The Trade Desk founder and CEO Jeff Green shares his views on the "seismic shifts" impacting the TV industry, from AT&T and Time Warner to Fairfax and Nine, people's inaccurate obsession with the pitfalls of digital and the inefficiencies of traditional media buying.
What’s your view on the current media landscape?
There has never been a better time to be in media. What is happening is so exciting and that’s especially true in TV. I don’t think a lot of people understand the amount of seismic shifts that have unfolded in the landscape of television during the past 12 months.
Arguably the biggest was AT&T acquiring Time Warner and, in smaller news, AppNexus, so they can put together a huge amount of content with the goal of distributing it themselves. That move alone has changed everybody’s strategy. It is why Disney had to be more aggressive to acquire 21st Century Fox, in part to get Hulu, and it’s why Comcast raised its bid for Fox so Disney had to pay more. These types of wars are increasing, and the same thing is happening in the Australian market with the Nine-Fairfax deal.
Content owners are effectively skipping over traditional television so they can own distribution and develop a relationship directly with consumers. We’re also seeing more money going into content than ever and consumers are insistent on having on-demand access to their content. Look at Spotify – a consumer can basically have the entire world of music for $10 a month. The world of on-demand is taking over and that’s forcing everyone in traditional media to change.
There has never been a time where more change has happened in a 12-month period than what we can see in the rear-view mirror.
What are the challenges facing the media industry?
The single biggest challenge facing the industry is just keeping up with the rate of change. In the last few years, particularly the last two, keeping up with the rate of change has moved from intellectually understanding everything that is happening to instead processing it emotionally.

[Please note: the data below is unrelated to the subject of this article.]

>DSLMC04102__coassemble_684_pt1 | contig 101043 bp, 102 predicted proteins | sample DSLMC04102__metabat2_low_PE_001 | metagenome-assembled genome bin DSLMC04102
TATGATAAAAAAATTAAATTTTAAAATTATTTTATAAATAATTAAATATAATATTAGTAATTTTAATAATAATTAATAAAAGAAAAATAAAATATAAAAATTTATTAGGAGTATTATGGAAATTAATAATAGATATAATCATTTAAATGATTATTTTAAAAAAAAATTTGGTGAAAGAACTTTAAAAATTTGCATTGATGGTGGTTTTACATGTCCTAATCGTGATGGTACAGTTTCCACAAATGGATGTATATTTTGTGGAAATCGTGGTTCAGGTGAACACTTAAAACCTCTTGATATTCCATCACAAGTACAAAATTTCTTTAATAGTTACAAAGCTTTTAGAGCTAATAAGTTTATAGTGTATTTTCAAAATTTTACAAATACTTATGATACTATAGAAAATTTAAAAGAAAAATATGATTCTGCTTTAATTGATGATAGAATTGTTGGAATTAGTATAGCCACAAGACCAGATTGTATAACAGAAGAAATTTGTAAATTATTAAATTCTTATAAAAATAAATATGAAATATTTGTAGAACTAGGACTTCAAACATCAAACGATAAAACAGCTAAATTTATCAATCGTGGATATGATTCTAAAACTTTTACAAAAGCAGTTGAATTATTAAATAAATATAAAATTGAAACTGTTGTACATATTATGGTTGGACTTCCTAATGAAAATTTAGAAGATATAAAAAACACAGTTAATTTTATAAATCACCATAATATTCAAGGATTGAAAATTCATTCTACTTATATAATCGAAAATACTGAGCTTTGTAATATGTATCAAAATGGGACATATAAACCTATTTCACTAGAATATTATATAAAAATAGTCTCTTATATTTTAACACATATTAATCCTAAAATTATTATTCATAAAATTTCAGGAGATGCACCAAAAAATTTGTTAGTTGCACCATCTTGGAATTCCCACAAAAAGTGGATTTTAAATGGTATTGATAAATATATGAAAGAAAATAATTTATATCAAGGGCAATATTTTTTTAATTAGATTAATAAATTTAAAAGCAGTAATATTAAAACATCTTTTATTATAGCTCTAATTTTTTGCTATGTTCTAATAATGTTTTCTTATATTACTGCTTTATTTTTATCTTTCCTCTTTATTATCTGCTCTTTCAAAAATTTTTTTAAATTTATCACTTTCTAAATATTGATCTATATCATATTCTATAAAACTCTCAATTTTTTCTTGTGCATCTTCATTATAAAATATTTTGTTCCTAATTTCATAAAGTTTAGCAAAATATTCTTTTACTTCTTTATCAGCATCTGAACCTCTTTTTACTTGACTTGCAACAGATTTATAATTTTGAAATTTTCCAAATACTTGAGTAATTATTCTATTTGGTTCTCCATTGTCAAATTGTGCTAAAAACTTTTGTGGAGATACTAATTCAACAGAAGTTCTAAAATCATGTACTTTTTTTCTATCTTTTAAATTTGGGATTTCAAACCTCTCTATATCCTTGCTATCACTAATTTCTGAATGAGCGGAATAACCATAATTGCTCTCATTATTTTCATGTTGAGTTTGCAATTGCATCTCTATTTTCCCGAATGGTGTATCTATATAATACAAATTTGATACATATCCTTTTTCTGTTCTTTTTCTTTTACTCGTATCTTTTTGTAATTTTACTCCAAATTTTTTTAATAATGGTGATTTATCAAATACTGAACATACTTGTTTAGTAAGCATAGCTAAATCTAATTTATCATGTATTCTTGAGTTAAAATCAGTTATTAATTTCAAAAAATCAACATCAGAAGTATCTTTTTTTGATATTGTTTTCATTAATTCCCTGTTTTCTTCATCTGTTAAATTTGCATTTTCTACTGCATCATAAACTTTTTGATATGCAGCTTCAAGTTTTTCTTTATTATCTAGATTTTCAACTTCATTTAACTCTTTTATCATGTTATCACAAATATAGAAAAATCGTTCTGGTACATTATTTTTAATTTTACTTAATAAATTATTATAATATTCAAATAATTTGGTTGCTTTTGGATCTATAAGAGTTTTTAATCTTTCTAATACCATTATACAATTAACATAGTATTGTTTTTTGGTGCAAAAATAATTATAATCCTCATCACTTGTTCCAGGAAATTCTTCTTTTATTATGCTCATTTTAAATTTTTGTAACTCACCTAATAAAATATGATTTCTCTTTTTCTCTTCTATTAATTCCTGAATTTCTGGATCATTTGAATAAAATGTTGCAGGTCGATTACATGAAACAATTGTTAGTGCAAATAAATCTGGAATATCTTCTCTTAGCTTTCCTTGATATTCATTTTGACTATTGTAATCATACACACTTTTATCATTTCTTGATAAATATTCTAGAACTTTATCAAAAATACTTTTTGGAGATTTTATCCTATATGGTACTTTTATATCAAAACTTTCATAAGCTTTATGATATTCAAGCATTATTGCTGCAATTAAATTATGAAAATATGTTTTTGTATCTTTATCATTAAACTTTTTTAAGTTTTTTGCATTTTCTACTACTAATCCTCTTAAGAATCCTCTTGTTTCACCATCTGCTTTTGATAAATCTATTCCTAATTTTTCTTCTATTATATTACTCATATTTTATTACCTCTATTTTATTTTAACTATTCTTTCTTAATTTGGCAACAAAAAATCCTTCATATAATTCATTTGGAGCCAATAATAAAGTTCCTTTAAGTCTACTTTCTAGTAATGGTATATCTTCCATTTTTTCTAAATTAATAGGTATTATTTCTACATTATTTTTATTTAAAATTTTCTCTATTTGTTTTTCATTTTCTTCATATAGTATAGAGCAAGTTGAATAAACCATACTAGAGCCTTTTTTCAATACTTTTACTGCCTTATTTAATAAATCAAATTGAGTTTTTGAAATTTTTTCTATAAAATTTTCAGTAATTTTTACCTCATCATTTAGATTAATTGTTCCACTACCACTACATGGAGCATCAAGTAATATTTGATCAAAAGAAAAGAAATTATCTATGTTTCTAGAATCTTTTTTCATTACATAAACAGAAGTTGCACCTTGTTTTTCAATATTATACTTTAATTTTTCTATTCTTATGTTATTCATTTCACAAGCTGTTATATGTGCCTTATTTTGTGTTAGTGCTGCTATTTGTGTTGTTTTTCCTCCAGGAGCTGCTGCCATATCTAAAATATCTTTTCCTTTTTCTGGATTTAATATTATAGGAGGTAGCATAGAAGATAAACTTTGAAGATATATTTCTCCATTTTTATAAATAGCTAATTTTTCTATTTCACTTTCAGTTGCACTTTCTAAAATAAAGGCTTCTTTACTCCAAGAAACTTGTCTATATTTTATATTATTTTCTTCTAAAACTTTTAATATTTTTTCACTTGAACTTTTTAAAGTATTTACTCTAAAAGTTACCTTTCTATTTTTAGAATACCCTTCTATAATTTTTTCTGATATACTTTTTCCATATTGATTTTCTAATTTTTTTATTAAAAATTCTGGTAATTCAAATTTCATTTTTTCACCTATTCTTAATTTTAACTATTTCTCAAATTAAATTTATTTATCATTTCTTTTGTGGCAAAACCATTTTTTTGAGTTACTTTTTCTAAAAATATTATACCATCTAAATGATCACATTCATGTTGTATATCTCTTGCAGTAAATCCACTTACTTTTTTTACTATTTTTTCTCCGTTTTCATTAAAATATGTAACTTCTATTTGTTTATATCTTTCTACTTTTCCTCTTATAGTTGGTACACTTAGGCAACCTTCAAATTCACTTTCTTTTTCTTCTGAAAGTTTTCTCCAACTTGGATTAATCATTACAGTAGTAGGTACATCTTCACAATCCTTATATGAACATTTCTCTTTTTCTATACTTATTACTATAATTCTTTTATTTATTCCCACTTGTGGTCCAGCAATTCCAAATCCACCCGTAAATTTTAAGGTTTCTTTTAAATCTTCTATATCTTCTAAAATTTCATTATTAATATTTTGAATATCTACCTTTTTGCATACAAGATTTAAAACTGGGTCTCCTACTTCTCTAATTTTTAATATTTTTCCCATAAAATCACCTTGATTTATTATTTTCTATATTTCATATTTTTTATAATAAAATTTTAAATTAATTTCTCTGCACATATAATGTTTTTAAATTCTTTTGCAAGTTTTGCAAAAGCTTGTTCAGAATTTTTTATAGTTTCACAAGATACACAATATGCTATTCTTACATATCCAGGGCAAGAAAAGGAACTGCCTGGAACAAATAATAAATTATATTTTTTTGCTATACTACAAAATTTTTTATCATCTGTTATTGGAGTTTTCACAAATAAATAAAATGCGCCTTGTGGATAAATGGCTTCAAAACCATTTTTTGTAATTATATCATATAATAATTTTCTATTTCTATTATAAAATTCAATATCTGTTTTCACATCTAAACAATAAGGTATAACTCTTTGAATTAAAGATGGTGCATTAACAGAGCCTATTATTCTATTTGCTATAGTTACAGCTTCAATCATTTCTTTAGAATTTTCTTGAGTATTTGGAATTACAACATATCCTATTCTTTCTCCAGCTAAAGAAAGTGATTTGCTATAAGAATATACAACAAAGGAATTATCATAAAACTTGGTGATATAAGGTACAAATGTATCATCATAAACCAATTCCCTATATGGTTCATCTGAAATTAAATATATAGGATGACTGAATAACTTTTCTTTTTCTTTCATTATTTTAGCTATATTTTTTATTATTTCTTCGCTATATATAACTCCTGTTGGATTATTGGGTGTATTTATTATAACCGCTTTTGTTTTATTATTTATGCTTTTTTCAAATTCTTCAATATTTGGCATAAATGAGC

Businesses may have the right strategy, but the challenge is morale and ensuring staff are aligned and not afraid of change at a time when those businesses are basically being reinvented. In some cases we are talking about companies that have more than 100,000 employees. Reinventing companies of that size is really hard and is just as much an emotional process as a strategic one.
Helping people through that change – educating them but also getting them comfortable – is the biggest challenge facing the industry and once you acknowledge that, it makes it easy to step back from discussions that are often about the pitfalls of digital, the dangers of on-demand, that the internet is ruining everything.
Why do you believe the industry is heading toward a bright future?
There is a lot of negativity about digital and social media today, but I don’t think we’re looking at it holistically. There is a lot of angst and uncertainty that arguably isn’t well-founded. TV content is at the top of its game. It’s never been better and consumers have more choices than they’ve ever had. Advertising is growing very fast. It’s the biggest it’s ever been - a $700MM market worldwide - and it’s going to continue to get bigger and better.
There are a lot of reasons to be positive and the number one reason that positivity isn’t shining through is because people are just processing all of the change.
How do we change the conversation between agencies and clients around price/value?
There is something happening in advertising that doesn’t really happen in any other industry and that is clients are saying ‘I want a service that’s awesome, fully transparent – and I want it to be free’.
We never do that in other industries. We never go to a restaurant and say ‘I want the best meal you’ve ever served for free’. We don’t buy shoes or groceries that way. You’d never say that to your doctor, massage therapist or barber. You accept that you get what you pay for.